Village Savings and Loans Associations (VSLAs) have been a foundational programmatic approach at CARE since 1991. Since then, CARE has helped over 13.7 million people join savings groups. The savings group model has been adopted and adapted by a variety of organizations globally. This brief gives an overview of the social and financial effects and returns of savings groups as well as how groups affected members’ resilience to COVID-19. The results gave an overview of the financial return on investment (ROI), group economic outcomes, savings groups costs, and individual and household effects for savings groups both inside and outside of CARE.
Ignite set out to reach 3.9 million entrepreneurs in three years with $5.26 million USD in grant funding from Mastercard. The program exceeded initial goals, reaching more than nine million entrepreneurs, and unlocking access to $154.9 million USD in loans. More than 150,000 entrepreneurs were deeply supported with loans, critical support services, and training. Read MoreRead More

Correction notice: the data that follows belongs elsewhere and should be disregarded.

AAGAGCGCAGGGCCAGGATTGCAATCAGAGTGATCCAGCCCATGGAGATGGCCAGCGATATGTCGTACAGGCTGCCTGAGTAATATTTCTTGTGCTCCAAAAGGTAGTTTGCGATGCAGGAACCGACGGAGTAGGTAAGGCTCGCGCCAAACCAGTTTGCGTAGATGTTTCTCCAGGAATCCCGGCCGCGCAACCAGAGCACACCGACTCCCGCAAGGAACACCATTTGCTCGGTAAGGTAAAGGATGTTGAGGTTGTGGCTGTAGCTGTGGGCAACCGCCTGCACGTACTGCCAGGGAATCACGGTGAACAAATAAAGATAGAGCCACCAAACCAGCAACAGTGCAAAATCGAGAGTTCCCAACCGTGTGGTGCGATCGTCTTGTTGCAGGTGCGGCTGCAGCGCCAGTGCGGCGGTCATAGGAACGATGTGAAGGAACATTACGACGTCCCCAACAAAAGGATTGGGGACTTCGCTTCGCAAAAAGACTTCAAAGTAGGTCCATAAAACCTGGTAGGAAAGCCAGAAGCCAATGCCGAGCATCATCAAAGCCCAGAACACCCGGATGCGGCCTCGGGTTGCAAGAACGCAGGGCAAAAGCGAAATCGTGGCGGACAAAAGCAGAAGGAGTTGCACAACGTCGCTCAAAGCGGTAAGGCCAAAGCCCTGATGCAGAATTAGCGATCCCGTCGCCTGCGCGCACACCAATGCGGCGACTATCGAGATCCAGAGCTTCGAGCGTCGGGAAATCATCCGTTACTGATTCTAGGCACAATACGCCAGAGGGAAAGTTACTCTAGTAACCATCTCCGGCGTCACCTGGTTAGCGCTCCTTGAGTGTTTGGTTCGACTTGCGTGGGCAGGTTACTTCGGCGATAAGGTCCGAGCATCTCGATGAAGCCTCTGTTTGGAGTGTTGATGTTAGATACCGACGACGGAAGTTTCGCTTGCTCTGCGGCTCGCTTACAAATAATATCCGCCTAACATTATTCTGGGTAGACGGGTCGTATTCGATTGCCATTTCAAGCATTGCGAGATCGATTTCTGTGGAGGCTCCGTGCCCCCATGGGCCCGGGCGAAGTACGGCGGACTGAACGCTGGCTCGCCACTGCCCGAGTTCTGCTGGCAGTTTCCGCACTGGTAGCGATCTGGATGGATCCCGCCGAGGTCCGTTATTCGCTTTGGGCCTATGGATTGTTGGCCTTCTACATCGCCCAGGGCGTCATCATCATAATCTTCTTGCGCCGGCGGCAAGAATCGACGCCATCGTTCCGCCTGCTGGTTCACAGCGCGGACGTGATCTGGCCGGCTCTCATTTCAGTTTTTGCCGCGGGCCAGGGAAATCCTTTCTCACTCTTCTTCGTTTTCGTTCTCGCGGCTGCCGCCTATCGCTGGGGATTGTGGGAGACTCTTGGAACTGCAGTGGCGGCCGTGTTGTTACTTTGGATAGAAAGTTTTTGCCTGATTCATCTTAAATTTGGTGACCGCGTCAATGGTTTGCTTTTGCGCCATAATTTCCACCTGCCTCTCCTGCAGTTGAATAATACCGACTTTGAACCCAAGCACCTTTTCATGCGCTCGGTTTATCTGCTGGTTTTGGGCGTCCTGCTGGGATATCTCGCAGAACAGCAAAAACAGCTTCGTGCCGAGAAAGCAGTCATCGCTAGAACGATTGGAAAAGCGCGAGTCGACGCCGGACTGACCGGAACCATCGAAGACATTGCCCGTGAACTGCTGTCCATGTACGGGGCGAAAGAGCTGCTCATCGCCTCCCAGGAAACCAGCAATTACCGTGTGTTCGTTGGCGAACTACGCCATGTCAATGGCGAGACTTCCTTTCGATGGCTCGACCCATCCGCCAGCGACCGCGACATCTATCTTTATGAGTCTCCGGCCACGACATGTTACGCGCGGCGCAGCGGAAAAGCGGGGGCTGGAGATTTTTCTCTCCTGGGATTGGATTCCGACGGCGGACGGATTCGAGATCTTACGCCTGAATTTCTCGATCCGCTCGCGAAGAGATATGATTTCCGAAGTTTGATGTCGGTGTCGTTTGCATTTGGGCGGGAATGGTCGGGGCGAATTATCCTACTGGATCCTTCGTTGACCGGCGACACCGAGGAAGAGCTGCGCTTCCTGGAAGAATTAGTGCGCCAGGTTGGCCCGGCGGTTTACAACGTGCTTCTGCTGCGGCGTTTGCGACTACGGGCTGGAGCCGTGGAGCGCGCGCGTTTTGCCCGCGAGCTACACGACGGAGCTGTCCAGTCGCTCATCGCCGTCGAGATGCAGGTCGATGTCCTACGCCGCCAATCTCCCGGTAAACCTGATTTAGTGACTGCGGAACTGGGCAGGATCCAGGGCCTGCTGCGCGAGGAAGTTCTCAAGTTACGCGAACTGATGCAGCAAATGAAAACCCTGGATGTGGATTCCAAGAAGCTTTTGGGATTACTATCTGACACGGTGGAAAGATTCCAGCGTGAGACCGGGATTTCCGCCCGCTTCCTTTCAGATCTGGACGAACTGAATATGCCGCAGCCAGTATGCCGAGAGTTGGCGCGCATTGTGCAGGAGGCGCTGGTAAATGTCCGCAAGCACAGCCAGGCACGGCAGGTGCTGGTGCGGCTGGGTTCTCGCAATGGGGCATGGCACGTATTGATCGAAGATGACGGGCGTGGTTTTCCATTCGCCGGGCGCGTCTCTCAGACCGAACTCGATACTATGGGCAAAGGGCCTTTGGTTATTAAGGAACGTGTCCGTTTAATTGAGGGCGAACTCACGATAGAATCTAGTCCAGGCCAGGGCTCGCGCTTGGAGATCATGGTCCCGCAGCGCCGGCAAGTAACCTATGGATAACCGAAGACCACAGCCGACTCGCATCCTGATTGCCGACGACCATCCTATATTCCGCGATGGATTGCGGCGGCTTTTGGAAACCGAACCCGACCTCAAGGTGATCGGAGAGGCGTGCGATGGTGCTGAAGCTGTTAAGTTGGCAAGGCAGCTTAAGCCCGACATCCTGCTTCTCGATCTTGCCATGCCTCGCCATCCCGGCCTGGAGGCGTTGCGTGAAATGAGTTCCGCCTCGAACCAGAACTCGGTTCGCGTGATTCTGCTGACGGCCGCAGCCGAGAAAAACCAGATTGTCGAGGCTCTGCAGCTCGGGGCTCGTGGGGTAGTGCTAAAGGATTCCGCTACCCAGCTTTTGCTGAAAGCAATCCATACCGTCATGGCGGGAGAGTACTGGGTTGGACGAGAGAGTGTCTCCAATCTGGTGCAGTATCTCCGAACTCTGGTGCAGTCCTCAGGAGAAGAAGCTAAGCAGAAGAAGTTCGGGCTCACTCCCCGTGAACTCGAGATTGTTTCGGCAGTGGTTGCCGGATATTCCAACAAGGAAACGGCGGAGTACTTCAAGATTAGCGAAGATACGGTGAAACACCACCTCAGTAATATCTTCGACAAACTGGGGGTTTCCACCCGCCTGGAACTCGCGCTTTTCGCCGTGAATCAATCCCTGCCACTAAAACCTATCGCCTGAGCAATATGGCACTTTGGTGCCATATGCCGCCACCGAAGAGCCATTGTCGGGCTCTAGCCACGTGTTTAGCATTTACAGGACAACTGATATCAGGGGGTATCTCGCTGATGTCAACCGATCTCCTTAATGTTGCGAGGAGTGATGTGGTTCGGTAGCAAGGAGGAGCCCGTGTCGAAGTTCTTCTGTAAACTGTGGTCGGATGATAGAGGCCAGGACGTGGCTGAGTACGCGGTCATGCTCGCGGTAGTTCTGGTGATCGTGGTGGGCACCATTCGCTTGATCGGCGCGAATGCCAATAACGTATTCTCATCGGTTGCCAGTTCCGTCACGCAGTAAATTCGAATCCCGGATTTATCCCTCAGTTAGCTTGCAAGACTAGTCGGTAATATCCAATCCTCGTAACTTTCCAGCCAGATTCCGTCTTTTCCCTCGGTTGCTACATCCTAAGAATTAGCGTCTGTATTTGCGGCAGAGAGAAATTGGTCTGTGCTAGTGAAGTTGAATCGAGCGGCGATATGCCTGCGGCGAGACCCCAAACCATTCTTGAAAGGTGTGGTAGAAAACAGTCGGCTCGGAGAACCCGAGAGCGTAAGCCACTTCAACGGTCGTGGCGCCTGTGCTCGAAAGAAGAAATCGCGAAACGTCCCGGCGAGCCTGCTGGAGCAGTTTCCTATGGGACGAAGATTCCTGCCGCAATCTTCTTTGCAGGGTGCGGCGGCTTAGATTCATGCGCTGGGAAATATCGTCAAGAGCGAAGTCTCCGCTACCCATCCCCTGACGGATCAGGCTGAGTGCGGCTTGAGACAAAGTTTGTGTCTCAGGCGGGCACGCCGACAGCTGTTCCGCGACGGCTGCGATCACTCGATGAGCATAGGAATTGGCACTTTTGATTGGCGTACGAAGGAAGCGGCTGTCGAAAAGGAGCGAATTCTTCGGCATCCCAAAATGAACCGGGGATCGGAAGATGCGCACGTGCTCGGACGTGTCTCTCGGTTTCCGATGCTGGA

The Integrated Phased Classification’s (IPC) acute food insecurity reports are the gold-standard for measuring hunger worldwide. However, despite their importance, IPC analysis is almost always gender-unaware. To address this gap, CARE has taken the challenge of piloting a gender-sensitive version of the IPC acute food insecurity analysis in Somalia. The report outlines the approaches and findings of the mixed-methods approach to understand the gender dimensions of the drought in Somalia. Read MoreRead More
In 2022, more than 735 million people in the world were hungry. That’s 1 in 11 people worldwide. Relative improvements after the worst of the COVID-19 pandemic are masking rapidly growing inequality. There are 84.2 million more women and girls than men and boys facing food insecurity. The gender food gap grew in many regions, including most of Africa, Southeast Asia, the Middle East North America, and Europe. CARE’s analysis of data across 113 countries suggests that improving GDP is not enough. The most recent data shows that in situations with high inequality, economic growth can lead to higher food insecurity, especially since COVID-19. In 57 countries, GDP is growing AND food insecurity is rising. As gender and income inequality rise, so does hunger. Read MoreRead More